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The Germans lost more men attacking Pavlov’s house at Stalingrad, than they did during their entire push on Paris

Goran Blazeski

On 23 August 1939,  a neutrality pact was signed between Nazi Germany and the Soviet Union. It was agreed by the foreign ministers Joachim von Ribbentrop and Vyacheslav Molotov and became known as the Molotov-Ribbentrop pact. The treaty remained in force for two years, until Adolf Hitler broke it when he ordered an attack on Soviet positions in Eastern Poland.

The operation was called “Barbarossa” and it started on 22 June 1941. It was the largest and deadliest military operation in history and was probably the biggest strategical mistake made by the Germans in World War II.

Stalin and Ribbentrop after the signature of the pact. August 23, 1939. Photo Credit

Stalin and Ribbentrop after the signature of the pact. August 23, 1939. Photo Credit

The Germans advanced all the way to the outskirts of Moscow but the Soviets pushed them back from the city in January 1942. Hitler now turned his attention to Stalingrad. From a strategic point of view, Stalingrad was very important to the Germans and also to the Soviets since it was the gateway to the oil-rich Caucasus and Baku regions. It didn’t take long for the Germans to arrive at Stalingrad. The Soviets had to convert every house, office building, factory, apartment, school building, and a pile of rubble into a fortified position.

A four-story apartment which overlooked a large square in the north-south center of Stalingrad was captured by the Germans and a 30-man Russian platoon was ordered to retake it. The men were led by 24-year-old Junior Sergeant Yakov Fedotovich Pavlov. It was a fierce fight and only four Russians survived. Pavlov and three other soldiers took control of the building and set about defending and fortifying it against German counterattacks.

Pavlov's House.

Pavlov’s House.

The building was a very strategically important position. It was placed at one end of the square and gave the defenders a clear line of sight to the north, south, and west. If the Germans wanted to occupy the square, they had to retake the building from Pavlov and his men. Pavlov was reinforced with some additional units. There were around 24 men in the house. They had a mortar, anti-tank rifles, and machine guns; they dug a tunnel to the Soviet positions through which they could be resupplied with artillery and food.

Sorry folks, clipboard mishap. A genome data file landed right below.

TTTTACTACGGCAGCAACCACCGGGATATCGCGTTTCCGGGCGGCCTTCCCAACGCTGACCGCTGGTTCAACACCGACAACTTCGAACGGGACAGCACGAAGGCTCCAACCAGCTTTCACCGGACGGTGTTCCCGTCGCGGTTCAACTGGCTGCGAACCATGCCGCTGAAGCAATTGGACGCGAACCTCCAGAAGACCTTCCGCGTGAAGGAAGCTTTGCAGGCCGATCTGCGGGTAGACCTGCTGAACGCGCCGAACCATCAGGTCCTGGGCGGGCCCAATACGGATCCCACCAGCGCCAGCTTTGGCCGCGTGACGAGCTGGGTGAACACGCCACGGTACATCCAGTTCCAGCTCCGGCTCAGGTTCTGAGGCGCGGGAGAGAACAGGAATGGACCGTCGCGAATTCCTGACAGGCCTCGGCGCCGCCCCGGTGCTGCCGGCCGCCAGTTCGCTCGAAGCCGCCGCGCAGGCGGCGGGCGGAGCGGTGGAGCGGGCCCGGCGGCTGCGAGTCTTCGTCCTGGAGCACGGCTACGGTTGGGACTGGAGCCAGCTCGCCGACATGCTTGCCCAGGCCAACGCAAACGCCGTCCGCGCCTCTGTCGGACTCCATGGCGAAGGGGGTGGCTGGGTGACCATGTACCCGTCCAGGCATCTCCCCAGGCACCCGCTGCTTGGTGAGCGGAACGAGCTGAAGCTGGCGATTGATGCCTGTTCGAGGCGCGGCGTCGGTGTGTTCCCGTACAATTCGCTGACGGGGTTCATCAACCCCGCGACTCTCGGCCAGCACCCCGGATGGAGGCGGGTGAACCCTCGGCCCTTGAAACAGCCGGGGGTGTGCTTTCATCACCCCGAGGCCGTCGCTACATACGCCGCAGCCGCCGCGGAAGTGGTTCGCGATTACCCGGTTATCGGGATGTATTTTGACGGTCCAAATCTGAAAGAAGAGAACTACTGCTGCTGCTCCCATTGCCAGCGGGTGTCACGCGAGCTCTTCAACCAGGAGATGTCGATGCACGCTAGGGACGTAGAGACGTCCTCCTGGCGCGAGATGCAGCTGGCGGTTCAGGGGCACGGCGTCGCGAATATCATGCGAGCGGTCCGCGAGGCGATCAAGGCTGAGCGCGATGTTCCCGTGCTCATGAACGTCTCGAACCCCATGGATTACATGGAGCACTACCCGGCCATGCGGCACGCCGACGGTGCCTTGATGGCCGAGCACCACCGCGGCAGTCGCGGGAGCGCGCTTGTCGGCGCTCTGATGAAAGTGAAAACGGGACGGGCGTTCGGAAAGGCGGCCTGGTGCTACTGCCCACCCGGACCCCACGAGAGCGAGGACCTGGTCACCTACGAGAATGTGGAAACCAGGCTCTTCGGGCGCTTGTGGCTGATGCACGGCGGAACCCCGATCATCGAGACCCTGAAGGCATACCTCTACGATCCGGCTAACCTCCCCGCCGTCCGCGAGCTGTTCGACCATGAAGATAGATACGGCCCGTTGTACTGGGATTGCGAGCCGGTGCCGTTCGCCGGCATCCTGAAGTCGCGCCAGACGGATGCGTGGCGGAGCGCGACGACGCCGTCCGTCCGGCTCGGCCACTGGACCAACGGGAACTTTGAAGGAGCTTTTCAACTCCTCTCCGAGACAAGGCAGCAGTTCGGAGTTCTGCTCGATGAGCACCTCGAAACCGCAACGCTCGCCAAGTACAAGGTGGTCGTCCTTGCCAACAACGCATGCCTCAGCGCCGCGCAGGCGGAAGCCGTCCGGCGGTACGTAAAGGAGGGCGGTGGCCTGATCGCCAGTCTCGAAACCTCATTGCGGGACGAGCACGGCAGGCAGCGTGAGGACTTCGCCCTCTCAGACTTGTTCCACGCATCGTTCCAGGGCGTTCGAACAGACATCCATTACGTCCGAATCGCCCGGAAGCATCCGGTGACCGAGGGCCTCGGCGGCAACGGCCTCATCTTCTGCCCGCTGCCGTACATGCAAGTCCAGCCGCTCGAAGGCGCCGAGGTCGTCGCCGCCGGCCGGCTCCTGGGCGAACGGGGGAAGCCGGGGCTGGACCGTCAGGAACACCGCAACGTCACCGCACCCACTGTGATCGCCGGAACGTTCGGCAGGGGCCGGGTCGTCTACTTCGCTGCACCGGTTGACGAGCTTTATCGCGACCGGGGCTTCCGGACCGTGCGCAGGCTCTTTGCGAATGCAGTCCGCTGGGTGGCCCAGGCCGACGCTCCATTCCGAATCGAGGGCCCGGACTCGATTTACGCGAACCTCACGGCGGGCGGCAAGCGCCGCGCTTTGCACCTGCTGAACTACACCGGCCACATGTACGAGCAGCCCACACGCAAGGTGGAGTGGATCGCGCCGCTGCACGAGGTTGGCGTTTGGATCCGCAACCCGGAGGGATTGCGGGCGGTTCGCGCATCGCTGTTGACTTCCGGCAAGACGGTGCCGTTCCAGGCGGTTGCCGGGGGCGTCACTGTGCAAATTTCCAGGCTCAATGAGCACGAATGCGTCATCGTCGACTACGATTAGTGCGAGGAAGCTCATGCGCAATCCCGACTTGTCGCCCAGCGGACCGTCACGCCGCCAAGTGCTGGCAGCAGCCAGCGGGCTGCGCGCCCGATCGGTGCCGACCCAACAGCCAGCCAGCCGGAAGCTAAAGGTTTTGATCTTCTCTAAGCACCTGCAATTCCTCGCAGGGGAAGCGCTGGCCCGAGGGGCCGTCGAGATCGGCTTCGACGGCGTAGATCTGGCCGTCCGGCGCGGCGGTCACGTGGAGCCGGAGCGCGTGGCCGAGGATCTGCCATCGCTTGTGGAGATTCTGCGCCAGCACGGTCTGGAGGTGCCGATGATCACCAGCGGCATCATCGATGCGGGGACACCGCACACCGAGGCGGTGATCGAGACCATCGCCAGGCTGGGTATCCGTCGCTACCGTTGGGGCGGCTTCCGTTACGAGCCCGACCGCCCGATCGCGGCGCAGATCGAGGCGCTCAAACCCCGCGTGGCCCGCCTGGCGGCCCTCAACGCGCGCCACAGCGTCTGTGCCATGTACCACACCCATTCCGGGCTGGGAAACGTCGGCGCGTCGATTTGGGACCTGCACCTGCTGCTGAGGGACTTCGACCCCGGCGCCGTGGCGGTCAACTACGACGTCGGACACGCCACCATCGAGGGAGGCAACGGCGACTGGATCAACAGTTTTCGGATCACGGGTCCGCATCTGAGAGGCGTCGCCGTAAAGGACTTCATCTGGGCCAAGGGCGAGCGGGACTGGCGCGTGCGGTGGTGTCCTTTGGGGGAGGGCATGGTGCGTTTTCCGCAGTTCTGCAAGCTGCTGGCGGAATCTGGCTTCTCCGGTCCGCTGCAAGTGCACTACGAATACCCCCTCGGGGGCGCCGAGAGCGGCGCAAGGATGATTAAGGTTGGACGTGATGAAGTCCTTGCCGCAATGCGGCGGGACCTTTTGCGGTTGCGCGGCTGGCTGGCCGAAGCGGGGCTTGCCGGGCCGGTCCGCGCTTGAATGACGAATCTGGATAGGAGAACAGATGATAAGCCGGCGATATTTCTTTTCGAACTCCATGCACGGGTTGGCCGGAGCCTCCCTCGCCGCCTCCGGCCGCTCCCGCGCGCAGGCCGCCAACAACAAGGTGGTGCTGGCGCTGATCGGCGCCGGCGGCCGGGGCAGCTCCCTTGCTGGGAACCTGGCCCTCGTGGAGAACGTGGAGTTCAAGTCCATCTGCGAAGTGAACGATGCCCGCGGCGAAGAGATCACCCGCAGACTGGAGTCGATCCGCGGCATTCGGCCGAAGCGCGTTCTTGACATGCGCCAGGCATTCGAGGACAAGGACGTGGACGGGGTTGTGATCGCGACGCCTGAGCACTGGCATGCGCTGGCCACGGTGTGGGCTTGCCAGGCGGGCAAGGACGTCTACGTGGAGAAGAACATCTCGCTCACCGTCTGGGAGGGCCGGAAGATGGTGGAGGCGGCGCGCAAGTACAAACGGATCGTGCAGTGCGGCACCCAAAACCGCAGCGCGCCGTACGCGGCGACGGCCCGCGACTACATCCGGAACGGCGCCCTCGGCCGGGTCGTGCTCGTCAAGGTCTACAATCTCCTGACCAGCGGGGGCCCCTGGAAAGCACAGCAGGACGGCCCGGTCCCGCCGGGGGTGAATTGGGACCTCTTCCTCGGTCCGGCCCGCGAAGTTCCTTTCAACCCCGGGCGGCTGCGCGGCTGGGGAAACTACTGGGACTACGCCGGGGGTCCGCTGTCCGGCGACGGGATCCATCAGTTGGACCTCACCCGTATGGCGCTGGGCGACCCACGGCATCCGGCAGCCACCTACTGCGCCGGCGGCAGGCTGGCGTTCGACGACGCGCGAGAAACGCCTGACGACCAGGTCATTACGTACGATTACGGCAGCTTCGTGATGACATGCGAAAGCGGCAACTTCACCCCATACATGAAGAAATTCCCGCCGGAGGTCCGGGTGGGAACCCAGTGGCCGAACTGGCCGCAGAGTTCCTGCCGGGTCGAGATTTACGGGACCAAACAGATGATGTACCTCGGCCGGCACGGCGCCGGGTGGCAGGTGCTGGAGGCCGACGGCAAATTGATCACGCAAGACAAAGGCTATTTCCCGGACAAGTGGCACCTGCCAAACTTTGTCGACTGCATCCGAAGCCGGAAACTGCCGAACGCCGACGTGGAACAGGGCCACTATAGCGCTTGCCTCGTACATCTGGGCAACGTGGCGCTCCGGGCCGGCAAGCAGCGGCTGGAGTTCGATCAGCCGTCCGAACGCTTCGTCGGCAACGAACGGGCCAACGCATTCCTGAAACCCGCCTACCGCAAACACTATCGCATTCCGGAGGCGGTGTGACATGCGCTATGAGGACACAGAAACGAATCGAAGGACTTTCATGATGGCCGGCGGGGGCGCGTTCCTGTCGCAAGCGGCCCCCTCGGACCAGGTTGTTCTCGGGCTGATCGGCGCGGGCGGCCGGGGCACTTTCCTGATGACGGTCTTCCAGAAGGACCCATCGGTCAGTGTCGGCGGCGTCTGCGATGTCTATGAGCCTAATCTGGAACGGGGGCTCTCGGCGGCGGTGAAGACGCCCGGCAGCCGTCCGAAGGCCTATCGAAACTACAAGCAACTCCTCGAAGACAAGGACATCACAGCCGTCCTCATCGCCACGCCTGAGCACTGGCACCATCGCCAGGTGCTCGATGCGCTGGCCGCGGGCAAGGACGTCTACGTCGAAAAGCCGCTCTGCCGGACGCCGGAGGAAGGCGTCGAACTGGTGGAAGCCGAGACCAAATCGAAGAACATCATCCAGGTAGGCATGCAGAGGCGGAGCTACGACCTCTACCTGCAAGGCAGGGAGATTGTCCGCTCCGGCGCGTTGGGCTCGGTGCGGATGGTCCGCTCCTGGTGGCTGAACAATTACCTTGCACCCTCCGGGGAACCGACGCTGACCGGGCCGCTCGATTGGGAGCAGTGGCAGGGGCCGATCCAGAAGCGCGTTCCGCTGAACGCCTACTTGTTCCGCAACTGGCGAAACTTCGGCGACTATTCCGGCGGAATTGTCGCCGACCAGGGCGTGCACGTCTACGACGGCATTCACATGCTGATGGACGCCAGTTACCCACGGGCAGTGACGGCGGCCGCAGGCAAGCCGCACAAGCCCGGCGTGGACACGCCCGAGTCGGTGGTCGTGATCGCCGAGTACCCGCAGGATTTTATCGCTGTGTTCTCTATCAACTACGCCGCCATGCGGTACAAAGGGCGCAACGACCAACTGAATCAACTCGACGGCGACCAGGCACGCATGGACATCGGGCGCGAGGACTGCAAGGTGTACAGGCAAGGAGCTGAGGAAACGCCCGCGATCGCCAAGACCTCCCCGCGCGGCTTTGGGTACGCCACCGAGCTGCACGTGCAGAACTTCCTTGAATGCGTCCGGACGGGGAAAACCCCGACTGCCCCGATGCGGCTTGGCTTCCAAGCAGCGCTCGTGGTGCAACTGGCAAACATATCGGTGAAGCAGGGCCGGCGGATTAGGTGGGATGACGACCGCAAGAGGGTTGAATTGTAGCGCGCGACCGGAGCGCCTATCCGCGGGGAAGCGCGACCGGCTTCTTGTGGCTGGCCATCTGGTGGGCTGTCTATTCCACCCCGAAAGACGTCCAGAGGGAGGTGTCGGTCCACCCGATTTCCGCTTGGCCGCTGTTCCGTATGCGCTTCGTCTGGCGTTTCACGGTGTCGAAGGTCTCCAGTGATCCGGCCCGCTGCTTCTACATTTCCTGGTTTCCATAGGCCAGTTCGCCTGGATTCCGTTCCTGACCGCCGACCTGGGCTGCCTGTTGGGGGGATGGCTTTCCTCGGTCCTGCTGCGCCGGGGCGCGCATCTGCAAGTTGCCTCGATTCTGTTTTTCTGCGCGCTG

The German infantry, supported by tanks, was attacking the house several times a day trying to dislodge Pavlov and his men. But they weren’t an easy target. Pavlov himself is credited for destroying up to a dozen tanks with his anti-tank rifle during the siege.

Pavlov in 1945.

Pavlov in 1945.

Pavlov and his men were killing so many Nazis that they had to sneak out of the building and move the German bodies that were piling up in the square to prevent the next German assault from seeking cover behind their dead comrades.

The Germans attacked the building several times a day for weeks and Pavlov and his men didn’t have much time to sleep. The supply line would be cut for days at a time and they would stay for days without food. However, the Germans still weren’t able to seize control of the building and the house was marked as a fortress on German maps.

German soldiers on their way in Stalingrad

German soldiers on their way in Stalingrad

The Germans managed to destroy a wall of the house with a bomb, but still, they were not able to get the house. Pavlov’s house held out for two months from September 23 to November 25, when the Red Army counterattacked and they were relieved.

Read another story from us: WW2: Eiffel Tower’s lift cables were cut so that Hitler would have to climb the steps to the top

For months Pavlov’s house bought enough time for the Red Army to coordinate their attack on the Germans that ultimately led to Soviet victory in the Battle of Stalingrad. Pavlov and his men changed the direction of the war in the east and helped to ultimately bring about the destruction of the Nazi regime.